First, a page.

I want to be calamitous about a review every now and then because I think – in my fusspot way – that nothing is ever perfect or altogether up to scratch. Restaurants, like human beings, are meant to fail and disappoint occasionally, then pick themselves up, dust themselves off, and progress forward with a lesson learnt. It’s a struggle however to fail Launceston Place, as when I visited it delivered sublime results and ticked boxes across the board.
The corridor coils around the restaurant and seats diners at white-linen tables with plush, dark grey leather upholstery. There are moody pictures on the walls of winter landscapes and the room buzzes with murmurings from wealthy Chelsea folk and silver-haired executives contemplating the extensive wine list.
The service was impeccable and always on hand with water refills and bread: sourdough or wholemeal? I had an interesting conversation with our Sommelier, who indulged me in my attempt to fool him with my knowledge of New World wines, as I sipped on my fourth glass of Albarino (£37 bottle).
We ordered the set-lunch menu at £20 as there didn’t seem to be much difference between this and the £60 tasting menu. It was agreed that neither of us were in the mood, or had the luxury of time, to spread ourselves across six enduring courses of petite samplings. Both menus consisted of enticing descriptions: ‘Hand dived west coast scallops, wild sorrel and apple; Tamworth suckling pig, radishes and honey emulsion; free range chicken breast, smoked egg, wild girolles; partridge cooked in whisky and heather, oats.’
Poncy parsnip crisps were on every table, sprinkled with paprika. They’re one of those unique staples from a restaurant that you can only ever really experience in a specific setting, and stand them apart from other establishment gimmicks. Maybe they’re a subtle plea to the Michelin imprimatur so they can swiftly raise the prices to more typically Kensingtonian levels.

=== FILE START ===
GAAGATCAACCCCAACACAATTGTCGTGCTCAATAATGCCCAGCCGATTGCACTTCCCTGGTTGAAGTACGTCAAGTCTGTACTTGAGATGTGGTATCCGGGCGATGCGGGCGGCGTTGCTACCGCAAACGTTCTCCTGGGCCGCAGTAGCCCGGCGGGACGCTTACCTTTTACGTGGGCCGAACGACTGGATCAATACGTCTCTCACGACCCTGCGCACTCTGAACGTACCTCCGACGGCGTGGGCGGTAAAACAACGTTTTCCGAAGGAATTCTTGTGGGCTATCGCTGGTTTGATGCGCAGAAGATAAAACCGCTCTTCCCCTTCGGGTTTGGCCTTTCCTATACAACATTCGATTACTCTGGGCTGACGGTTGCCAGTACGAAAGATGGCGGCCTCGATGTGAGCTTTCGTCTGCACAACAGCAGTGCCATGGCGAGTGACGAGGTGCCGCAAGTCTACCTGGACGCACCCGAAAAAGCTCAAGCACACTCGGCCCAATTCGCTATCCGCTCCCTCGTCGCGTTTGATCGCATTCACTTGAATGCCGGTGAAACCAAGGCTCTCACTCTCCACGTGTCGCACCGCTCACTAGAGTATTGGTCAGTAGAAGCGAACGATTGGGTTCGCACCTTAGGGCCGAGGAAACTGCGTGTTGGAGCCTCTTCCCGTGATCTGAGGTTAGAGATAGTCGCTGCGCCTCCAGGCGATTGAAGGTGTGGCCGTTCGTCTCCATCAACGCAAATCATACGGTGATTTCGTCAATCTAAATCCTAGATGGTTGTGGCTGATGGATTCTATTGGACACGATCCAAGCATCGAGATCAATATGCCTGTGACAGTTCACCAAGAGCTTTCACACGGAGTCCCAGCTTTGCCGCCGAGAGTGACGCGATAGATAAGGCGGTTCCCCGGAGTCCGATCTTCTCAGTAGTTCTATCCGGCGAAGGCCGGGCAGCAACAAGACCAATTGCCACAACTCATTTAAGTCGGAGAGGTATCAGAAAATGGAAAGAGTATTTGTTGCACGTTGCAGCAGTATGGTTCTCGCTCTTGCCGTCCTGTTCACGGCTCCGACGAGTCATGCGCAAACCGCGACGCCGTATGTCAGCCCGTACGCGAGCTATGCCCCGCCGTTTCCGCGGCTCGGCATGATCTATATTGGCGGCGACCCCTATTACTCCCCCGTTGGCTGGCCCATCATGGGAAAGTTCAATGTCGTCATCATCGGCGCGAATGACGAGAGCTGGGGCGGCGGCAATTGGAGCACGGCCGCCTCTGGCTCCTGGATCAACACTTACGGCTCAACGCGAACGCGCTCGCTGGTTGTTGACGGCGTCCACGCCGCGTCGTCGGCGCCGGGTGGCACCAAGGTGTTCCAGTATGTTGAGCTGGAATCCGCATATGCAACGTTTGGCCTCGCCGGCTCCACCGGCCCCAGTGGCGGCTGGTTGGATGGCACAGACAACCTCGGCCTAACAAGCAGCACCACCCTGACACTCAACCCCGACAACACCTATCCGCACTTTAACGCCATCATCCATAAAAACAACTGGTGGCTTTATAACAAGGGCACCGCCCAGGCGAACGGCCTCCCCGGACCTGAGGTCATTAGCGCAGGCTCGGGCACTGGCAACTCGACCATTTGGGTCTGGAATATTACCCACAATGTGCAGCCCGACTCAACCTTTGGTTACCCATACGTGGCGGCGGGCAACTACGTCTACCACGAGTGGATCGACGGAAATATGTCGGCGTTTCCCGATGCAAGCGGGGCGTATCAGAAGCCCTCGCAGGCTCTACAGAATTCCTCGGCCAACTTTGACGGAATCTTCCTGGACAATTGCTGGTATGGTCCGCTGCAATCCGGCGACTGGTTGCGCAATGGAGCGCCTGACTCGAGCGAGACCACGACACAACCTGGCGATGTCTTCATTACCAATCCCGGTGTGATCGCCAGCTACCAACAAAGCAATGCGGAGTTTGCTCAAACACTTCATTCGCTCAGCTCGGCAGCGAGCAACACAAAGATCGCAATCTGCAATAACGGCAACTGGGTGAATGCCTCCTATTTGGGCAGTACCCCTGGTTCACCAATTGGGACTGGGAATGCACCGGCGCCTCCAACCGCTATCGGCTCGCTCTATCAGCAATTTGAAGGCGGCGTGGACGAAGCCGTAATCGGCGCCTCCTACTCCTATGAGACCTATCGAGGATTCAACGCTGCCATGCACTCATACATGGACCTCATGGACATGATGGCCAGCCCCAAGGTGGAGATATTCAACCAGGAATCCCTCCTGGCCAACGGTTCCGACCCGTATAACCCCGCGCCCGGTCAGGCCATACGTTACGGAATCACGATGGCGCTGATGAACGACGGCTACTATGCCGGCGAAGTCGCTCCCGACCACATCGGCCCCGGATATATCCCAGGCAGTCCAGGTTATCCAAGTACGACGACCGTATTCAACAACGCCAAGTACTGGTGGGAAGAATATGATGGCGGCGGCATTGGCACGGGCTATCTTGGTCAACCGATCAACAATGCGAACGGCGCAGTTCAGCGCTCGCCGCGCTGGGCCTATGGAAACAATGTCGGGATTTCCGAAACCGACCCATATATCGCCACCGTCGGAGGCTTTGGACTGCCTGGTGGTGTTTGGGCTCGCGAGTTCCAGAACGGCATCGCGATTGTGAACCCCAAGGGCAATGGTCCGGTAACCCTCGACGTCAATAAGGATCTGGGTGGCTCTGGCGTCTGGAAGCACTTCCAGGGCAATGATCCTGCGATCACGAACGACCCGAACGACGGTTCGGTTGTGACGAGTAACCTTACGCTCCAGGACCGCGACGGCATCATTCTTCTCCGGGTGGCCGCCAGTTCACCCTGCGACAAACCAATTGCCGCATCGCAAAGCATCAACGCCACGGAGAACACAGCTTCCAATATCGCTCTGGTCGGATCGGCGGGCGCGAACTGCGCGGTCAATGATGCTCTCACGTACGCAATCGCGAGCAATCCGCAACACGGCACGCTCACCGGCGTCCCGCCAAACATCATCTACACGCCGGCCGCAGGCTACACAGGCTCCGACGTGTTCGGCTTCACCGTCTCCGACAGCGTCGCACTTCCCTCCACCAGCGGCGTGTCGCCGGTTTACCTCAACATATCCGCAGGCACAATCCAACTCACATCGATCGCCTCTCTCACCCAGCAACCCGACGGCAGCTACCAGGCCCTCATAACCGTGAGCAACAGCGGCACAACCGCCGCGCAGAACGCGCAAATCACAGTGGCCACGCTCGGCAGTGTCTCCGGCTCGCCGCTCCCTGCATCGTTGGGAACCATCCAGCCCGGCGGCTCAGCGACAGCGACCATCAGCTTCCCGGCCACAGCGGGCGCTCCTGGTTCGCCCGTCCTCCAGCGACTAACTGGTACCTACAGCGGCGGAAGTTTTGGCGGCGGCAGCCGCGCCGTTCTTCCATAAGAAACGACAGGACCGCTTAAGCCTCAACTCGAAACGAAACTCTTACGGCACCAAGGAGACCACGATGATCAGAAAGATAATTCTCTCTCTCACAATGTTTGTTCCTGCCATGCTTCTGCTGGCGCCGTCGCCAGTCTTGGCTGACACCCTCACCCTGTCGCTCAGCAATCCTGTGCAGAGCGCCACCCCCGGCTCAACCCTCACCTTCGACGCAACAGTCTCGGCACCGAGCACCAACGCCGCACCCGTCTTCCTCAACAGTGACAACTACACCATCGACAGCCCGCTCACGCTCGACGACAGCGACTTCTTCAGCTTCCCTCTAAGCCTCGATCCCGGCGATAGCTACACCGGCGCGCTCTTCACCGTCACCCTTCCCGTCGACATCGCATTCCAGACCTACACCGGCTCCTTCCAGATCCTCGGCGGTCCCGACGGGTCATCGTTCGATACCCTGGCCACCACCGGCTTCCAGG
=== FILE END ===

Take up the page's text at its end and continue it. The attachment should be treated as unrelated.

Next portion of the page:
We were treated to a complimentary appetizer of a little amuse-bouche of carrot velouté with cauliflower foam. It was warm and strong tasting and went down lovely. Next was the potted foie gras and Maldon sea salt which was wonderful in presentation and delivery. Reports on the spider crab risotto with lashings of garlic butter – which arrived warm and soft in its shell – were glowing.
We both chose the very British braised wild hare, pistachio butter, chicory and pear salad, which was so humble in presentation in a small, white serving dish, and tasted so fresh and rich that it was worth taking a moment’s reflection for that fluffy little hare. Our main course wine was a 2006 Barbera D’Alba, Fides, Pio Cesare at £85 a bottle, and was firm, moderately intense and made for a hazy lunchtime thrill.
Tristan Welch, who has switched the menu from the haughty French style to a more warming British approach, is surely on the path to more glittering plaudits. It’s also worth noting that the junior sous chef, Steve Groves, won Masterchef: The Professionals 2009. Michel Roux Jnr said that ‘Steve showed not only great knowledge of classical cooking but also proved that he could master modern techniques.’
The wine list is interminable (expensive too if you don’t pick scrupulously). This place prides itself on its wine just as much as the food. There’s even a 1993 Domaine de la Romanee-Conti for £3,300. Three-thousand and three-hundred pounds! That’s a secondhand BMW, a two-week Mediterranean cruise, eight hundred bottles of Blue Nun!
I had banana sticky toffee pudding with Guinness ice cream for dessert. As these places do, the pudding itself was small and delicate looking with artistic swishes and swirls across the plate. The Guinness ice cream was delicious. From the cheese trolley we picked a mature Cheddar, Stilton and a ripe Stinking Bishop, all served with toast or biscuits.
It’s all very South Ken and was apparently Princess Diana’s local and favourite. It’s not my local, by some mileage, but is defiantly now one of my favourites.